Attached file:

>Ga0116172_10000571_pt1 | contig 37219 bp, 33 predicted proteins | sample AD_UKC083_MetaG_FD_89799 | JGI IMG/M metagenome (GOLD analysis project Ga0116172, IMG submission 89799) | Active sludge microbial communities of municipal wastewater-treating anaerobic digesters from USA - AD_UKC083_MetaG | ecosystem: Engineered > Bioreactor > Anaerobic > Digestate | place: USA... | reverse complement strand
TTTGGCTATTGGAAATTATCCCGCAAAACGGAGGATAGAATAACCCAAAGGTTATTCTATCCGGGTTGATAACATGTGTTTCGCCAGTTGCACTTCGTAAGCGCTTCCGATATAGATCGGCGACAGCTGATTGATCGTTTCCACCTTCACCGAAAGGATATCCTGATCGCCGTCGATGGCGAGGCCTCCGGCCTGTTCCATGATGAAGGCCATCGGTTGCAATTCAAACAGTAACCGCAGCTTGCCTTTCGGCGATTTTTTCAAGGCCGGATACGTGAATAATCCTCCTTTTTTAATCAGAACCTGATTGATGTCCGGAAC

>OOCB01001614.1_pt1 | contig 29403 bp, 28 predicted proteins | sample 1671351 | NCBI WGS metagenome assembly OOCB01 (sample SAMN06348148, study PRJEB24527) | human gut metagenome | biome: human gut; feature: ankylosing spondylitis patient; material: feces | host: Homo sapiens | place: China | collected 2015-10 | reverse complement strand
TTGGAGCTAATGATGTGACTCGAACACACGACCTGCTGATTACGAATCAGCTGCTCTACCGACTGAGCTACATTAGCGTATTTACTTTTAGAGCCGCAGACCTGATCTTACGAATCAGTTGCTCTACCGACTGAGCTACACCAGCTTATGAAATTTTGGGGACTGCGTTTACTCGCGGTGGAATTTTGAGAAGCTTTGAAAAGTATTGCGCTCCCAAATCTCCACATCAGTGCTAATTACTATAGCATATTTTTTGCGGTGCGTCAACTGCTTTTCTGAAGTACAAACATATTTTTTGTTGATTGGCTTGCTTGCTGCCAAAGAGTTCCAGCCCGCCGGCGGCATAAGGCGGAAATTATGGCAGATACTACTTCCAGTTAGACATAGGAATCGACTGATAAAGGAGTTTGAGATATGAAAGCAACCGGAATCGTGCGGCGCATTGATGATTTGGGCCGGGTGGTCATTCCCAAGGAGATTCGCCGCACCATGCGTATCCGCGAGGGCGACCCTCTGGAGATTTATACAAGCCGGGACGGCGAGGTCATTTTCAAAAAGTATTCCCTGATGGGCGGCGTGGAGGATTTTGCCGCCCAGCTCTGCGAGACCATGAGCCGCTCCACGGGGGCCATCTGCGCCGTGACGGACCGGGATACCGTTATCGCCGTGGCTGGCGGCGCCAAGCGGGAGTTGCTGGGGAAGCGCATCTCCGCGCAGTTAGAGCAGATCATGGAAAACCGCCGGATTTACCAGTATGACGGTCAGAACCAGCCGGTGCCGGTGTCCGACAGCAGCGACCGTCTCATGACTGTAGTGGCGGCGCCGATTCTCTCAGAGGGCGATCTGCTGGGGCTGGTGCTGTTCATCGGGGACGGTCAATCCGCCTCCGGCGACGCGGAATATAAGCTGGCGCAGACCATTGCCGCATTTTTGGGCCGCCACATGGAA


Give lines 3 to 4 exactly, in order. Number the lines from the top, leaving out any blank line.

>OOCB01001614.1_pt1 | contig 29403 bp, 28 predicted proteins | sample 1671351 | NCBI WGS metagenome assembly OOCB01 (sample SAMN06348148, study PRJEB24527) | human gut metagenome | biome: human gut; feature: ankylosing spondylitis patient; material: feces | host: Homo sapiens | place: China | collected 2015-10 | reverse complement strand
TTGGAGCTAATGATGTGACTCGAACACACGACCTGCTGATTACGAATCAGCTGCTCTACCGACTGAGCTACATTAGCGTATTTACTTTTAGAGCCGCAGACCTGATCTTACGAATCAGTTGCTCTACCGACTGAGCTACACCAGCTTATGAAATTTTGGGGACTGCGTTTACTCGCGGTGGAATTTTGAGAAGCTTTGAAAAGTATTGCGCTCCCAAATCTCCACATCAGTGCTAATTACTATAGCATATTTTTTGCGGTGCGTCAACTGCTTTTCTGAAGTACAAACATATTTTTTGTTGATTGGCTTGCTTGCTGCCAAAGAGTTCCAGCCCGCCGGCGGCATAAGGCGGAAATTATGGCAGATACTACTTCCAGTTAGACATAGGAATCGACTGATAAAGGAGTTTGAGATATGAAAGCAACCGGAATCGTGCGGCGCATTGATGATTTGGGCCGGGTGGTCATTCCCAAGGAGATTCGCCGCACCATGCGTATCCGCGAGGGCGACCCTCTGGAGATTTATACAAGCCGGGACGGCGAGGTCATTTTCAAAAAGTATTCCCTGATGGGCGGCGTGGAGGATTTTGCCGCCCAGCTCTGCGAGACCATGAGCCGCTCCACGGGGGCCATCTGCGCCGTGACGGACCGGGATACCGTTATCGCCGTGGCTGGCGGCGCCAAGCGGGAGTTGCTGGGGAAGCGCATCTCCGCGCAGTTAGAGCAGATCATGGAAAACCGCCGGATTTACCAGTATGACGGTCAGAACCAGCCGGTGCCGGTGTCCGACAGCAGCGACCGTCTCATGACTGTAGTGGCGGCGCCGATTCTCTCAGAGGGCGATCTGCTGGGGCTGGTGCTGTTCATCGGGGACGGTCAATCCGCCTCCGGCGACGCGGAATATAAGCTGGCGCAGACCATTGCCGCATTTTTGGGCCGCCACATGGAA